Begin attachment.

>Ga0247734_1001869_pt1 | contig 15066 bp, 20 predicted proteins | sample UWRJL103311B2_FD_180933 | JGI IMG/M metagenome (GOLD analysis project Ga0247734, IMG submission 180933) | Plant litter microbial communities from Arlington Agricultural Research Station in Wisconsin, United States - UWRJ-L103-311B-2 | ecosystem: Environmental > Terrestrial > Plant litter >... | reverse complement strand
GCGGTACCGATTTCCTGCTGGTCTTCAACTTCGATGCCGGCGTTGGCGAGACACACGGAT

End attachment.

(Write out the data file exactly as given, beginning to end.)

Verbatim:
>Ga0247734_1001869_pt1 | contig 15066 bp, 20 predicted proteins | sample UWRJL103311B2_FD_180933 | JGI IMG/M metagenome (GOLD analysis project Ga0247734, IMG submission 180933) | Plant litter microbial communities from Arlington Agricultural Research Station in Wisconsin, United States - UWRJ-L103-311B-2 | ecosystem: Environmental > Terrestrial > Plant litter >... | reverse complement strand
GCGGTACCGATTTCCTGCTGGTCTTCAACTTCGATGCCGGCGTTGGCGAGACACACGGAT